September 17, 2004
Despite what you think, I do know what I'm doing
Sorry it's been so long since a new editorial, I've been busy lately with ice skating classes (no really!), resumed French classes, swimming, going to the gym, and, of course, work. I know, no excuse!
I'm really getting tired of people at work thinking they're so much smarter than I am, and that they can do things so much better. Actually, I'm not tired of that at all, when it's true. I've been building linux workstations for developers, with Redhat 9. That's not really supported anymore, but I've got a build for it that works and is fast, and I'm comfortable with it, and I just don't have time right now to work out something else on another distribution. I'll get there eventually, I just haven't yet and it's not a priority. So earlier this week, I gave a guy a box, and he said he'd let me know if he had any questions. Yesterday, he asked if it was ok for him to install Fedora on there, or at least run the Redhat update program. I said it was fine, figuring that he was competent at Linux.
OK, that was stupid of me. This morning, he told me that the updater messed up some of his device drivers and he had no choice but to reinstall from scratch. He wanted to use Fedora. I told him some things I wanted him to keep the way it was (hostname, root password), but I didn't care about the rest. Until he called me when things didn't work, like, for instance, logging in. I worked on it for a while trying to get it work, and then traced the problems to a couple of faulty packages he had installed that needed to be updated. He called a couple more times, until I flat told him I wouldn't spend anymore time helping him get something I'm not familiar with working right.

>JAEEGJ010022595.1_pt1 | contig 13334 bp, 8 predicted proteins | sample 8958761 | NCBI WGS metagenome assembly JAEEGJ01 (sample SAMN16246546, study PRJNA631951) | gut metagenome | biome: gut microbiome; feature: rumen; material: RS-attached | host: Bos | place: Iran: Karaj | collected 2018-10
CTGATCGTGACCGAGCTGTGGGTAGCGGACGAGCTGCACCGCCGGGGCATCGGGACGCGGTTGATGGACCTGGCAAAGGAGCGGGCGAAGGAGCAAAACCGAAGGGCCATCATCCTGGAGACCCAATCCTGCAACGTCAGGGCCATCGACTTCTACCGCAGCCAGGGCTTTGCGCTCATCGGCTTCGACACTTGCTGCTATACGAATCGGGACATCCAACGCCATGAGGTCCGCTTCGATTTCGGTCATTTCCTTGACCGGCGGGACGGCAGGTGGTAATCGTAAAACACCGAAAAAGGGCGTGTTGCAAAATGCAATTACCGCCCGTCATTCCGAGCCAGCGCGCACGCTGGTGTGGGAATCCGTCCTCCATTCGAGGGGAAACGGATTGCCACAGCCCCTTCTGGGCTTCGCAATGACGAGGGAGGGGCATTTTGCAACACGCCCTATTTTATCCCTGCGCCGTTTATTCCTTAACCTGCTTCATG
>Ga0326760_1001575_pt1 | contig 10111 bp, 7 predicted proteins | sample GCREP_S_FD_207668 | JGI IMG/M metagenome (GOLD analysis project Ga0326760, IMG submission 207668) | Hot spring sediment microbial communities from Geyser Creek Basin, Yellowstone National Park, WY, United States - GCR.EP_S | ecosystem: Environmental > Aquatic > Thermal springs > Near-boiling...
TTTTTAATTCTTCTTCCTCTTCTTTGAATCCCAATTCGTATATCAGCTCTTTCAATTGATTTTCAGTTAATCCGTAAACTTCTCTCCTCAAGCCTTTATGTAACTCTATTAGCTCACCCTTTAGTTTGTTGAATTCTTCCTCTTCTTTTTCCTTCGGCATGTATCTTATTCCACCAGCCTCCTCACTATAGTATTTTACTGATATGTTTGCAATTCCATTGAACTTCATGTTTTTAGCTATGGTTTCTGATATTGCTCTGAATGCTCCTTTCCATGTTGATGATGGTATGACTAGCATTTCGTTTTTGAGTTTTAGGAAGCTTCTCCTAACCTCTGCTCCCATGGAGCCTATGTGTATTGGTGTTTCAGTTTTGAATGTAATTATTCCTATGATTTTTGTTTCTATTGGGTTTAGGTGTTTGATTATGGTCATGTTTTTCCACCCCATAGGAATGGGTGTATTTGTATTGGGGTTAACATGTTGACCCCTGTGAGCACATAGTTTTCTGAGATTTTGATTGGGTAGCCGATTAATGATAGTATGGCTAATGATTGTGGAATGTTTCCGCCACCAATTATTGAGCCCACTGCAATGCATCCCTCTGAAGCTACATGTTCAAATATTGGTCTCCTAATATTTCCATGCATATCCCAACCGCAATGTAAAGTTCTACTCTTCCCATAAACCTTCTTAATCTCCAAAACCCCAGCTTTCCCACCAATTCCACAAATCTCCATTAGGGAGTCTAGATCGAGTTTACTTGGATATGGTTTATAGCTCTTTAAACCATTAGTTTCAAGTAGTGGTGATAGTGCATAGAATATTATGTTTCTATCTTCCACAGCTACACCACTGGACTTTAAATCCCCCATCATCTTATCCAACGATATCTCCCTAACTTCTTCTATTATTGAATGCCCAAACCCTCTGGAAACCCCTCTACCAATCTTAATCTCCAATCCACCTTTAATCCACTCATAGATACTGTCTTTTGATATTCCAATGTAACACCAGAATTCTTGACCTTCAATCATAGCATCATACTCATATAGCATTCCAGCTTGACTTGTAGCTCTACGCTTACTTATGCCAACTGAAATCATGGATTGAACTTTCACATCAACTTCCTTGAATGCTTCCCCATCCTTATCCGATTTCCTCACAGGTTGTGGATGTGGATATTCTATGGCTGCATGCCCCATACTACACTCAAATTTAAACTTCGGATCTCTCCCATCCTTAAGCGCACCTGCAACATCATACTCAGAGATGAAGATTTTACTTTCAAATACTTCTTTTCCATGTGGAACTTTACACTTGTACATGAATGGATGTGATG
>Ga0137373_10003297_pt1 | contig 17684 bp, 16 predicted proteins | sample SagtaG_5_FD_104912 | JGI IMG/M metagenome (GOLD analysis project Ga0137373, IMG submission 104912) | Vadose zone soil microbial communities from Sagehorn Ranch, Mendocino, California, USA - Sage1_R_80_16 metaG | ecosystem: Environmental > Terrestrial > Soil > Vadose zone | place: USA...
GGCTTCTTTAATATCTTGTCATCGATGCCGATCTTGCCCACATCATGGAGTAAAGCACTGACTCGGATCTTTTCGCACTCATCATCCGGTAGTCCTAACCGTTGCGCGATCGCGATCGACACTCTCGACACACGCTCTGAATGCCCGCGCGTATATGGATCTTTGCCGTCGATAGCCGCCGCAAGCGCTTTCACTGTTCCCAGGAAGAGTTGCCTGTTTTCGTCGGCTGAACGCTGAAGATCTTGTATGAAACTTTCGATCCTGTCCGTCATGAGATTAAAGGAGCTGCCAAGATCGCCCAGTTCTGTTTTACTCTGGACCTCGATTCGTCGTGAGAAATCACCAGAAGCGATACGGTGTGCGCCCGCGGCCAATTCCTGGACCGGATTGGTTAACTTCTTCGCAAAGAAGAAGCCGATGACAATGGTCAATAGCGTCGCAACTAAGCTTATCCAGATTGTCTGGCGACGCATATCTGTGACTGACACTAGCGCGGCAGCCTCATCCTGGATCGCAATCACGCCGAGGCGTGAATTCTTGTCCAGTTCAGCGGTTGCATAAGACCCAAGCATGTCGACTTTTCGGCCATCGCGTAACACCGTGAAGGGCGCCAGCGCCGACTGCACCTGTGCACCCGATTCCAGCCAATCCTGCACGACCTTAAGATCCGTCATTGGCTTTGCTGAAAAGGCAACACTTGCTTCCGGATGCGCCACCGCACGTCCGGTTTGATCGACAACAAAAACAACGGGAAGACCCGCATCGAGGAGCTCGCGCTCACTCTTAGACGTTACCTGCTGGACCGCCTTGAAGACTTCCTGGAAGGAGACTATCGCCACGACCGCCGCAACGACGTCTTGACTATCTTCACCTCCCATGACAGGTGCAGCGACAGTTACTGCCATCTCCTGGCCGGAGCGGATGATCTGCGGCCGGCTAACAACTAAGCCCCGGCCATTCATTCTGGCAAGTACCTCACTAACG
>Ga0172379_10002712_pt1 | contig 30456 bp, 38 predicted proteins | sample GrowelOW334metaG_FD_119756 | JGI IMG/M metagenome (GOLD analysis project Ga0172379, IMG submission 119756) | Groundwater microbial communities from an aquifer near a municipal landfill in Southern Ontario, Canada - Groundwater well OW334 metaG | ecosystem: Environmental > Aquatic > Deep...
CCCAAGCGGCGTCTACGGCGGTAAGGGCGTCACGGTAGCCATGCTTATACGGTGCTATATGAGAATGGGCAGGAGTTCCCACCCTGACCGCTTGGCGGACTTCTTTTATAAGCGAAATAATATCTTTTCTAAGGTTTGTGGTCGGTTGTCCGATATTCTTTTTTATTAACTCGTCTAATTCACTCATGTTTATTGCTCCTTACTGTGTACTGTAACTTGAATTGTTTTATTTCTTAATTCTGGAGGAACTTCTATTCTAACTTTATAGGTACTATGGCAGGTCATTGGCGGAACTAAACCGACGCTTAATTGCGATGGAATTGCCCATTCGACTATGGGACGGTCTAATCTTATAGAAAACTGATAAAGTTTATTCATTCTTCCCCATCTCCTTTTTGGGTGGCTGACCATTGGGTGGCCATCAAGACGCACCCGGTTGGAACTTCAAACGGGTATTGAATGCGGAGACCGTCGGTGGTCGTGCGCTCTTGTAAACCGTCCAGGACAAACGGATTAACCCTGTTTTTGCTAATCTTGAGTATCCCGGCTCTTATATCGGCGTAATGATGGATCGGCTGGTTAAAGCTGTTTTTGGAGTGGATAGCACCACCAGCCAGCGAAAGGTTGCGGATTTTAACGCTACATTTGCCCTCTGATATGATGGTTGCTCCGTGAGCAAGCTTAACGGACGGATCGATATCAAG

Then he asked if he could have the Redhat CDs and just do my setup all over again. I let him borrow them, and gave him a copy of my standard build document, which is very simple. An hour or so later, he's calling again because things are still not working. So I logged in, and everything looked fine to me. However, I see his problem pretty quickly. He created a local account with the same username as the network account, which causes interference issues and makes things just wrong. I won't say that it's newbies-only error, but it really isn't something someone should do if they're THAT much smarter than me and Mr Linux God. Sorry, it's just not.
So what did I learn from this? For one thing, I'm going to quit telling people to go ahead and do whatever they want to their systems. Of course, they still can, but it will come with the disclaimer that I will not spend more than 2 minutes to help them out if they have a problem. Maybe I should make a test to give people who think they're all that. Nah, it would never work.
Published: September 17, 2004